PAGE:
The ability to acquire, share, and utilize knowledge has become a critical organizational capability as businesses attempt to cope with a rapidly changing environment. Colleges of business, the critical suppliers of future business managers, are not immune to such environmental changes. As such, many academics have come to realize that they must adopt cultures that embrace continuous learning so that college programs can be periodically updated to meet changing demands. Unfortunately, given the nature of academia, the implementation of many knowledge management (KM) processes is often difficult. To address such difficulties, this paper first identifies several barriers that inhibit KM within the college context and then presents a multi‐step framework that can be used to identify the boundaries of a college’s knowledge base so that it can be reconciled with the body of knowledge and skills currently needed in industry. The paper also offers some general concluding remarks as to the importance of KM and its role in helping colleges of business remain relevant in the educational supply chain.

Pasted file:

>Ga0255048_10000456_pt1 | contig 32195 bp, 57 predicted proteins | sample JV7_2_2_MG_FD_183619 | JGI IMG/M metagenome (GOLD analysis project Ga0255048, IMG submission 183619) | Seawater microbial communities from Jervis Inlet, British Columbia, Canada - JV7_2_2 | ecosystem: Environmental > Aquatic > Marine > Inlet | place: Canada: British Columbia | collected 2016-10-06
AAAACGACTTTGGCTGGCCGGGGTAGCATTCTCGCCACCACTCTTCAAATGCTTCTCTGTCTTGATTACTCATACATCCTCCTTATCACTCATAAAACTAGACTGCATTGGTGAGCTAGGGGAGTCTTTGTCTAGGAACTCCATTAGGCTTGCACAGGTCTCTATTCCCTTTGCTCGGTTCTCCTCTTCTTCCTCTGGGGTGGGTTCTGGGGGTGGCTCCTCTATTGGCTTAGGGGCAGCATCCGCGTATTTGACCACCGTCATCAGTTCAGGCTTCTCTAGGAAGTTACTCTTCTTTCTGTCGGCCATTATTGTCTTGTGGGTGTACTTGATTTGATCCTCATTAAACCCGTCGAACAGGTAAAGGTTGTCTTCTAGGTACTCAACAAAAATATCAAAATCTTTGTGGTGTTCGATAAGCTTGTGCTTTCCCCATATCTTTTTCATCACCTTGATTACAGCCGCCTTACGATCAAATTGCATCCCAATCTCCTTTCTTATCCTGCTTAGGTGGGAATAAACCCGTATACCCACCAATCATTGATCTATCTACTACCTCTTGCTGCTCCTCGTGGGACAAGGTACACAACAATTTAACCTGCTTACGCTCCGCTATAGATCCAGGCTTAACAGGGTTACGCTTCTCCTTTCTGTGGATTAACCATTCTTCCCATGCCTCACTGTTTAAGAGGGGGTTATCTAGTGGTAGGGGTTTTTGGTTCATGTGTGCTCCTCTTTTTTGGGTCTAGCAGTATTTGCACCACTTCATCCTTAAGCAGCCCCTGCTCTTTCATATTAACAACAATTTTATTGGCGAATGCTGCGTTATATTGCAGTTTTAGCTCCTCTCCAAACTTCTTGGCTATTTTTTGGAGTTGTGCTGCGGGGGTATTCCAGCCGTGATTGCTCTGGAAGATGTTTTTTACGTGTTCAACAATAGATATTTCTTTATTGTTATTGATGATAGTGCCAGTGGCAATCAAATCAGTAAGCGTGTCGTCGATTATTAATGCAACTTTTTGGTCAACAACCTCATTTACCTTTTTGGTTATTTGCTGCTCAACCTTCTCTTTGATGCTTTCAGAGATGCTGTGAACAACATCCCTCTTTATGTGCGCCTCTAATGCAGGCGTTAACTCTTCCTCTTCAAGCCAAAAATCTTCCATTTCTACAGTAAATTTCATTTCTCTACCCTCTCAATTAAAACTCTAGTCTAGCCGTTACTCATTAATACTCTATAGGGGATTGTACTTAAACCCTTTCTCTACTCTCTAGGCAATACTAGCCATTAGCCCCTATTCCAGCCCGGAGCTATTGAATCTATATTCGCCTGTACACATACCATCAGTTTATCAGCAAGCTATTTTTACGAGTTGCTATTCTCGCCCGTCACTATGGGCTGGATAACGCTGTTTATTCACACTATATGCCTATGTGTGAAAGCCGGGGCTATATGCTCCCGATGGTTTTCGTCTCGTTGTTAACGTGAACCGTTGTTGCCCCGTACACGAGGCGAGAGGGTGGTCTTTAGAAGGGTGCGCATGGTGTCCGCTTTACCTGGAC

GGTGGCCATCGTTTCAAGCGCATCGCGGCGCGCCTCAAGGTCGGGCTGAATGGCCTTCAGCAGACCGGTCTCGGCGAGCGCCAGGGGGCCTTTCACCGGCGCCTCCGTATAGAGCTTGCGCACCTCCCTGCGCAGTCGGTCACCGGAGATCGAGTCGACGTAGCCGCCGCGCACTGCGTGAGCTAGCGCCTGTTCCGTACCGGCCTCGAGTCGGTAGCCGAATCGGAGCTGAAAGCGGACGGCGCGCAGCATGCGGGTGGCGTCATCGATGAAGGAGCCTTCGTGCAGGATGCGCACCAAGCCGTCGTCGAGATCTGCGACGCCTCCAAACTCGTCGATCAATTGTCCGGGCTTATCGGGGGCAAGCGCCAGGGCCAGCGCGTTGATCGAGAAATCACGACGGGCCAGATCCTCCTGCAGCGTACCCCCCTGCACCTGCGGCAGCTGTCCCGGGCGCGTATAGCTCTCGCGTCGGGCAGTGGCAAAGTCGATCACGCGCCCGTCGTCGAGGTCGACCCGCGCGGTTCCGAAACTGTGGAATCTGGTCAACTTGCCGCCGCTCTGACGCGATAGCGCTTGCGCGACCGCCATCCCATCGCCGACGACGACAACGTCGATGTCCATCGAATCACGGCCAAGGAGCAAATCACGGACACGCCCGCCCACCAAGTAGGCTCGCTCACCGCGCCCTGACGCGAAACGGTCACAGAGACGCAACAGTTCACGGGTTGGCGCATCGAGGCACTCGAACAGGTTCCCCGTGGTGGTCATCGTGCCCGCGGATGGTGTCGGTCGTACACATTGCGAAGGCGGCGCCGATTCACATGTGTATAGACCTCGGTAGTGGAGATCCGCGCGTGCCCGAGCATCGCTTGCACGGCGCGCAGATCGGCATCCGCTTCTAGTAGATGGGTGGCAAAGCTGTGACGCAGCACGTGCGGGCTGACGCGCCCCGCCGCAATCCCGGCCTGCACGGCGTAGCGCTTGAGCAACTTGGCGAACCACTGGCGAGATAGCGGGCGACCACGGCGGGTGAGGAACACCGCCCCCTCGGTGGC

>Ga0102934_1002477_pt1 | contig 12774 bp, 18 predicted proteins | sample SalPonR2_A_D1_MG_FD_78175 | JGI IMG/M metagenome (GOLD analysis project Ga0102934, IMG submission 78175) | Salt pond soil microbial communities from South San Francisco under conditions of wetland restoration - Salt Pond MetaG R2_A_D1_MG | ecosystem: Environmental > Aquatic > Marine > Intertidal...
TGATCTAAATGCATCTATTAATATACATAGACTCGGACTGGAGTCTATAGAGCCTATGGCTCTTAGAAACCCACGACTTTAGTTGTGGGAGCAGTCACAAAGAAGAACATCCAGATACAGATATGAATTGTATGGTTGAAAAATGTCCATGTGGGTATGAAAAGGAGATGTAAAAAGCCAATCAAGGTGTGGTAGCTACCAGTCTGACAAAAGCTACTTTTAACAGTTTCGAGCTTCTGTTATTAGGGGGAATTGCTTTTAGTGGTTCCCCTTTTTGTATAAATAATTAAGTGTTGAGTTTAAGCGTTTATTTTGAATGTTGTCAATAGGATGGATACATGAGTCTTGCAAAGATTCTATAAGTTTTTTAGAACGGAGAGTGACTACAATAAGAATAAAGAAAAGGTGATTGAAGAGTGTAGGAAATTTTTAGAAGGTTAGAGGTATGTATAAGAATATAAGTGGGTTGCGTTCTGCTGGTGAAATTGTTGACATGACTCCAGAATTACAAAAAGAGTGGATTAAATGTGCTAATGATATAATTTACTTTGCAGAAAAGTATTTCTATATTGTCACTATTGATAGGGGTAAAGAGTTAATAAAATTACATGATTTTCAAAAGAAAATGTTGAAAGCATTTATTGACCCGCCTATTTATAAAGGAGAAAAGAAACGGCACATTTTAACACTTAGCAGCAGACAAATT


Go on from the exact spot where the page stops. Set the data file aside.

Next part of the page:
Tippins, M.J. (2003), "Implementing knowledge management in academia: teaching the teachers", International Journal of Educational Management, Vol. 17 No. 7, pp. 339-345. https://doi.org/10.1108/09513540310501021Download as .RIS
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